My Cross Isn’t Greater Than Yours, or, Enough With the Whining!

Show me a man who doesn’t suffer, and I’ll show you a dead man.

One of the more irksome aspects in the current conversation on LGBT issues and Christianity is the remarkable amount of dreary and droopy writing I hear from folks like me who grew up in the Church and realized they had an attraction to men.

The trope goes something like this, as I read in a recent blogpost in the “we’re gay and Christian and you should listen to us about how to minister to us” blogosphere:

[I]t would be beneficial for Christians and Christian traditions as a whole to consider [the] question: are we imposing sexual abstinence as an unfunded mandate with dire consequences for LGBT people who do not succeed? Especially as more people are coming to awareness of their sexual orientations and gender identities at younger ages, it is irresponsible and cruel for churches to repeat,“You can’t have sex!” and refuse to offer any additional support.

Then there’s some mention about the Church today being like the Pharisees Christ scolded because “they tie up heavy burdens, hard to bear,and lay them on the shoulders of others; but they themselves are unwilling to lift a finger to move them,” with the clear implication that the Church today is like that for young people.

I grant that the Church can do better–but it can do better in all things. It can do better ministering to single mothers, it can do better ministering to those who went through divorce, it can do better feeding the homeless, and it can do better with teenaged kids with same sex attraction, like I was so long ago, feeling lost in Church. (Cue the sad violins, please. Who HASN’T felt lost in the Church at some point in their lives? It seems it’s nearly a necessary part of the journey of faith for everyone to feel lost at some point in their lives.)

What I find so irksome is how awful a picture they paint of the kid who wakes up with an awareness of same sex attraction, and is a Christian. In most writing on this subject today, from the first person narrative, this is portrayed as an impossible situation, such as this blog continues to communicate:

In the eyes of many young people, the only two options in this situation are 1) force yourself to be sexually abstinent with no sense of future vocation or present support, or 2) don’t force yourself into a permanent state of abstinence, but simultaneously risk being excommunicated, barred from entering the church building, and/or kicked out of your parents’ house. It shouldn’t be surprising that with no other alternatives, numerous young LGBT Christians find themselves crushed by the pressure from priests, pastors, parents, and faith communities.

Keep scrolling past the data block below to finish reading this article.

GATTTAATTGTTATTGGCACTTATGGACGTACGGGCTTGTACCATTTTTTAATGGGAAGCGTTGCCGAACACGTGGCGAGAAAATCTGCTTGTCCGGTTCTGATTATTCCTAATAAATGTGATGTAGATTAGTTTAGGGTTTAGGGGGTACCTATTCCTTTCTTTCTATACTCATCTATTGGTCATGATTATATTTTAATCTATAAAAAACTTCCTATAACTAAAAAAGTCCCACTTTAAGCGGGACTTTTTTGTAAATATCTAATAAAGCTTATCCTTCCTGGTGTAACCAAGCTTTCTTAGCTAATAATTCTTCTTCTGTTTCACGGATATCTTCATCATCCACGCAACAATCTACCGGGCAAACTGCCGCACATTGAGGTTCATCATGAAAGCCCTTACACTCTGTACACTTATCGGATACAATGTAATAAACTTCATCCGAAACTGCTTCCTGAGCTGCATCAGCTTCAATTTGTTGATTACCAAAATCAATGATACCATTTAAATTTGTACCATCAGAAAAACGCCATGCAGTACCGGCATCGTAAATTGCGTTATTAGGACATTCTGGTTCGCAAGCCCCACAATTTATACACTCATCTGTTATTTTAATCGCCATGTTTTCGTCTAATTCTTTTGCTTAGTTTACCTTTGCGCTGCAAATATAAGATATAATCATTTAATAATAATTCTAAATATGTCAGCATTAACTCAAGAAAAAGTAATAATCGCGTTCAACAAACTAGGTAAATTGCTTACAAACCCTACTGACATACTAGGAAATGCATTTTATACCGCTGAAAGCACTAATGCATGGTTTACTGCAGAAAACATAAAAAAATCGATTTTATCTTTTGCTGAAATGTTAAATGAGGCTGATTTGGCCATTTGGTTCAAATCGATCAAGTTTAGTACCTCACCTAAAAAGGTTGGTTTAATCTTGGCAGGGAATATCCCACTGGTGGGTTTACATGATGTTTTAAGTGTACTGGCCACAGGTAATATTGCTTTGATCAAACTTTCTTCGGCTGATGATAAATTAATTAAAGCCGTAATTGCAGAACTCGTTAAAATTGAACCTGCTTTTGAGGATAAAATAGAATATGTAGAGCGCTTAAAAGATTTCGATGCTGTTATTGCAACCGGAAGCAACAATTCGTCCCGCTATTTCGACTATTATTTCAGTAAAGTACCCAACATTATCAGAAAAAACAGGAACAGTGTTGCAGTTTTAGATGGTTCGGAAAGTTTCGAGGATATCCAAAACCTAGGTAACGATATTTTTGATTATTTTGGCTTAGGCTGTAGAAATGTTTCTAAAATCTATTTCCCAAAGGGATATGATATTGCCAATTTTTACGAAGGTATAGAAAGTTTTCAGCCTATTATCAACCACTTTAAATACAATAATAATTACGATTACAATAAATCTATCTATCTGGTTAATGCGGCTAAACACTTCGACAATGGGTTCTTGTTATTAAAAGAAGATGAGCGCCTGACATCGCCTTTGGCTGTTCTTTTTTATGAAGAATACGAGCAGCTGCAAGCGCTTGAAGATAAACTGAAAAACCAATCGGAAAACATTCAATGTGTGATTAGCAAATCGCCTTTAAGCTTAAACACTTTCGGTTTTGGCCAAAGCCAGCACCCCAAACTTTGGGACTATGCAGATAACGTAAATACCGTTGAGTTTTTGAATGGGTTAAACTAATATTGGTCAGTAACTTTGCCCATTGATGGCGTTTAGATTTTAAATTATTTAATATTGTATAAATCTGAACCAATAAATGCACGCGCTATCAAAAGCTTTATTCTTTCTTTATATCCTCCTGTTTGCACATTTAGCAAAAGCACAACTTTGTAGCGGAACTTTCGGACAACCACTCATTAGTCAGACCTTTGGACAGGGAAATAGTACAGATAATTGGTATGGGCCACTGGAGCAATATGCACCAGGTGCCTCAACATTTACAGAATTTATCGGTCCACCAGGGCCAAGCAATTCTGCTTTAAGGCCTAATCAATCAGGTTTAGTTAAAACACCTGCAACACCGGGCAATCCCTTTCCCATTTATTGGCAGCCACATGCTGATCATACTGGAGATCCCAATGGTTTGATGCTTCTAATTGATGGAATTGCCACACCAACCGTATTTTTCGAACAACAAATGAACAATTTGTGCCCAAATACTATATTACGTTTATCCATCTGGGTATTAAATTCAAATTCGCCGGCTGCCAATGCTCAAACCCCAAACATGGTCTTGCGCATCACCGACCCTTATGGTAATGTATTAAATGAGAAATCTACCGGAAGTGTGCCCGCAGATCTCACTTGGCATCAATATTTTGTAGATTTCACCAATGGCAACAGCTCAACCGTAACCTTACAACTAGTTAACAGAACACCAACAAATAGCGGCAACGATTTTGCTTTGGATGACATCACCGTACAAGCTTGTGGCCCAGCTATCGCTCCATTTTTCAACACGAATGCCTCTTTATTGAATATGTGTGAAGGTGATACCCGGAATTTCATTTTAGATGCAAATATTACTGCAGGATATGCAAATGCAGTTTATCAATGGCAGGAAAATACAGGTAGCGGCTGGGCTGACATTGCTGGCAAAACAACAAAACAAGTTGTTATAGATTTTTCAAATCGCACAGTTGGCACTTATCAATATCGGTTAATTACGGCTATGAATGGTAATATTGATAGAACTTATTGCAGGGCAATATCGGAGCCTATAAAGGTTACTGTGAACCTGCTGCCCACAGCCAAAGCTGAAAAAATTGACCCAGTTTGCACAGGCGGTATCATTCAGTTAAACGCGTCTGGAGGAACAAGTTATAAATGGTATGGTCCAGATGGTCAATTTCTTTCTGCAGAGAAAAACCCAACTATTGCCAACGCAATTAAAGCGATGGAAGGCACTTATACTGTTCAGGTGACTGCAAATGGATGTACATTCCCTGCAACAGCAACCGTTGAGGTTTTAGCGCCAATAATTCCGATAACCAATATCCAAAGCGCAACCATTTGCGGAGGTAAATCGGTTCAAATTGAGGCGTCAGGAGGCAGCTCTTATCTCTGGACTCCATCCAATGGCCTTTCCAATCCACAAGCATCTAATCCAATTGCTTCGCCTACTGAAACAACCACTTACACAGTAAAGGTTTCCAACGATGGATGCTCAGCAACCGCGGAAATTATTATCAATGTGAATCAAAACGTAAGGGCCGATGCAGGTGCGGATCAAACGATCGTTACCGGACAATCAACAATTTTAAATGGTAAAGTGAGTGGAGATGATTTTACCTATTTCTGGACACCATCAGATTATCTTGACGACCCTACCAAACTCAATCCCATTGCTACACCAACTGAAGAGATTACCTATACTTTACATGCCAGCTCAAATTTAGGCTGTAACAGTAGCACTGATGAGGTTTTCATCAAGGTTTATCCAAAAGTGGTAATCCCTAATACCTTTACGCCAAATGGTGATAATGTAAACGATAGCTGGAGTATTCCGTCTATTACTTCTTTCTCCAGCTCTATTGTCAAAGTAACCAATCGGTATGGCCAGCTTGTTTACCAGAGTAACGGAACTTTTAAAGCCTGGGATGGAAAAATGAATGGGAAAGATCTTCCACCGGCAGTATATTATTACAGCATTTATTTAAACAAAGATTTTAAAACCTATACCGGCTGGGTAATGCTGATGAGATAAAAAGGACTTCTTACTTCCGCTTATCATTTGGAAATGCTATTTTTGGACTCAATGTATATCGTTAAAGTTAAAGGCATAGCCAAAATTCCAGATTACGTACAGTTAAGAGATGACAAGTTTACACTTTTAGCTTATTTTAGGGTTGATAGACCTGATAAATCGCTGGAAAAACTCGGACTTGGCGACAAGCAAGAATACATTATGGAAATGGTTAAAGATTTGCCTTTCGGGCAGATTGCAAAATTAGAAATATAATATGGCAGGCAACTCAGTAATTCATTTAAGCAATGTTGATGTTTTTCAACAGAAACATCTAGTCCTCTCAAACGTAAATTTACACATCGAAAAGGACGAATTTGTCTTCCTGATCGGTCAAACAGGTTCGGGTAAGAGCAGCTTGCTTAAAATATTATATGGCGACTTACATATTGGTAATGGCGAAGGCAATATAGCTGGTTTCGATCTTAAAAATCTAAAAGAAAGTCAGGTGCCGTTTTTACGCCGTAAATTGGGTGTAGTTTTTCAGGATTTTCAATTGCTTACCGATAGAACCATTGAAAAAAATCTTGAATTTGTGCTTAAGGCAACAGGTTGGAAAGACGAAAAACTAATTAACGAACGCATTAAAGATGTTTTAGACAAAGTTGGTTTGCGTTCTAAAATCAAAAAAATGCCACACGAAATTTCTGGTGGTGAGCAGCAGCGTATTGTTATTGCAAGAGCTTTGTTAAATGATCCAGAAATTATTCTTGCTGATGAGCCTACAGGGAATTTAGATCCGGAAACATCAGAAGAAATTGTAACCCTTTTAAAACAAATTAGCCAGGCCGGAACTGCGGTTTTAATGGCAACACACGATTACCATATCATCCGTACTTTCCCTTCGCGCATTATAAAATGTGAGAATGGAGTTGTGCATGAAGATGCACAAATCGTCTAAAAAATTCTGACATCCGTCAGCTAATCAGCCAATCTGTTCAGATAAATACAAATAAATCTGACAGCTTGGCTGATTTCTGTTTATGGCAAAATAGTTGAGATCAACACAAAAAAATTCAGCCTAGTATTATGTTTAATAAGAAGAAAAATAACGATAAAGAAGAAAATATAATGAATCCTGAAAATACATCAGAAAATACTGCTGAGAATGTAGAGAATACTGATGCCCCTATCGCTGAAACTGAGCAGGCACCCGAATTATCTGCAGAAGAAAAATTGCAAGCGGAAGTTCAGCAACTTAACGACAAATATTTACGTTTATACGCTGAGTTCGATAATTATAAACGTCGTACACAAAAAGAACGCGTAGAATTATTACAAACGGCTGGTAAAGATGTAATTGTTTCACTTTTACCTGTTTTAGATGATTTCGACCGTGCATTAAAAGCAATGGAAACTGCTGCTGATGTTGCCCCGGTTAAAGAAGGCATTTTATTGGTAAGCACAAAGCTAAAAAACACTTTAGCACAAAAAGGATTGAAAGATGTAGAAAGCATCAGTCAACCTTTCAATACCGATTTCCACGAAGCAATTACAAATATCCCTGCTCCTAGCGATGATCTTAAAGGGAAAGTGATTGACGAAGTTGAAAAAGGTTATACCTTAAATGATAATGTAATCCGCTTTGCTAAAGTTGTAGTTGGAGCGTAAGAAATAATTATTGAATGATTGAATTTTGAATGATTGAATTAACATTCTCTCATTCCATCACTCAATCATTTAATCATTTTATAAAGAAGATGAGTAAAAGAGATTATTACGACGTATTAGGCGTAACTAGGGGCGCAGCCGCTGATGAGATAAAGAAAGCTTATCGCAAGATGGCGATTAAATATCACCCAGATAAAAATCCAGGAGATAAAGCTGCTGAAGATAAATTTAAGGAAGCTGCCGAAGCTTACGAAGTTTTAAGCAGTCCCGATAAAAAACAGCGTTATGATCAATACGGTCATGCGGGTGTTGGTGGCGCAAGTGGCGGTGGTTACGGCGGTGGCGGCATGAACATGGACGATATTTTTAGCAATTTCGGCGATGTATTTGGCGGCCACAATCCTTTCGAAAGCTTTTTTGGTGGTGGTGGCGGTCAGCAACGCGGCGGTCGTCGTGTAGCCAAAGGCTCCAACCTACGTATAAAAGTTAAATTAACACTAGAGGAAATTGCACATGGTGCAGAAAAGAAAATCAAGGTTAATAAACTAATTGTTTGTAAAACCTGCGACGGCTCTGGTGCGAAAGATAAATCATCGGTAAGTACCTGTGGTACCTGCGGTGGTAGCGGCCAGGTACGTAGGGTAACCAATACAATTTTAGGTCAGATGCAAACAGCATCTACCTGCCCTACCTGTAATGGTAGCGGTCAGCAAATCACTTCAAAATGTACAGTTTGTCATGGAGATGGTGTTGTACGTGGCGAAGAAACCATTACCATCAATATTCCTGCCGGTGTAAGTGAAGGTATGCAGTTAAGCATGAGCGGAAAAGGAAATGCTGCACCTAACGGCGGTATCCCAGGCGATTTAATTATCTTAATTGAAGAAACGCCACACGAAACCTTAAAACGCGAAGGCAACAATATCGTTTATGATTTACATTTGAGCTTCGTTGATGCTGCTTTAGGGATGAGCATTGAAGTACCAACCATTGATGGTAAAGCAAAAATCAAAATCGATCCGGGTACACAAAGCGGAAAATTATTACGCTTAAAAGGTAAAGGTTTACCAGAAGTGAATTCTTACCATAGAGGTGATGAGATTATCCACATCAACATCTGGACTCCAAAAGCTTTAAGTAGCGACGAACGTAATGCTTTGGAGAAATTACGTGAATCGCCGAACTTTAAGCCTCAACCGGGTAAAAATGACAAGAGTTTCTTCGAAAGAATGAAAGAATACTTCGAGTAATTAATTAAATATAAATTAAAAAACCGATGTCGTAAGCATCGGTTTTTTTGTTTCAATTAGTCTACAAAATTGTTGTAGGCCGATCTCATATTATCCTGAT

Crying babyI hate that sort of portrayal of what my life must have been like back when I was a teenager in the eighties, or how that must be what the life is for a 15 year old. How fatalistic. How could that ever inspire a teenager to fight the good fight of chastity if they were to ever read that?

Sure it’s hard! But we are made of the stuff of God. We are made in the image of a God who willingly went to the Cross. That’s the building block of our humanity. Boys and girls with same sex attraction aren’t witless victims of the vagaries of fate if they find themselves attracted to the same sex–they have a choice, and God has promised that he will always provide his children the grace to live out the most difficult of demands. Boys and girls who find themselves living with same sex attraction are being invited to a great battle–yes, let us help them! But, for crying out loud, God is ever present in their lives, and our God is not small–nor are teenagers victims of “unfunded mandates.” What about all of the youth in the 2000 year history of the Church who found themselves sexually attracted to the same sex and quietly said, “OK. These are the cards I’ve been dealt. I trust God, and I’m going to obey Him, come hell or high water.” Those numbers are not few! Far better for those of us who are striving to follow the paths of the saints to inspire kids by our desire to daily plunge into the battle, than to talk about dreary stuff like “unfunded mandates.”

One reason I write is to inspire young people to not focus on the dreary picture most self-proclaimed “gay” Christians seem to paint of their lives and experiences, nor to focus on how difficult this particular cross is, compared to others. Rather, I write with the hope of inspiring them to pursue the great and noble cause of chastity for the sake of their love of God, and love of neighbor, and love of the world. And indeed, love of themselves!

I write hoping that youth will be moved to focus outward, to look to the great saints who’ve gone before us, and who have done the impossible, so that they can say, “hey, this is hard, but I can do it too, because they did it before me.” I write with the hopes of stirring up a burning desire to do the impossible, which is a rather exciting way to live one’s life.

I don’t really care very much to hear about what the celibate “gay” Christians have to say to me, or to the Church about how the Church should minister to people like us. I’m far more interested in finding out what the Church has to say to me about homosexuality, than I am in changing what the Church says, and how it says it to me. Sometimes the sheep can help point out their needs to the shepherds in their care, but rarely. Most writing on the subject of same sex attraction and Christianity today seems to be the sheep shouting to the shepherds: “you’re idiots when it comes to this flock. Oh, and we’re the ones who can point your shepherds’ crooks in the right direction.”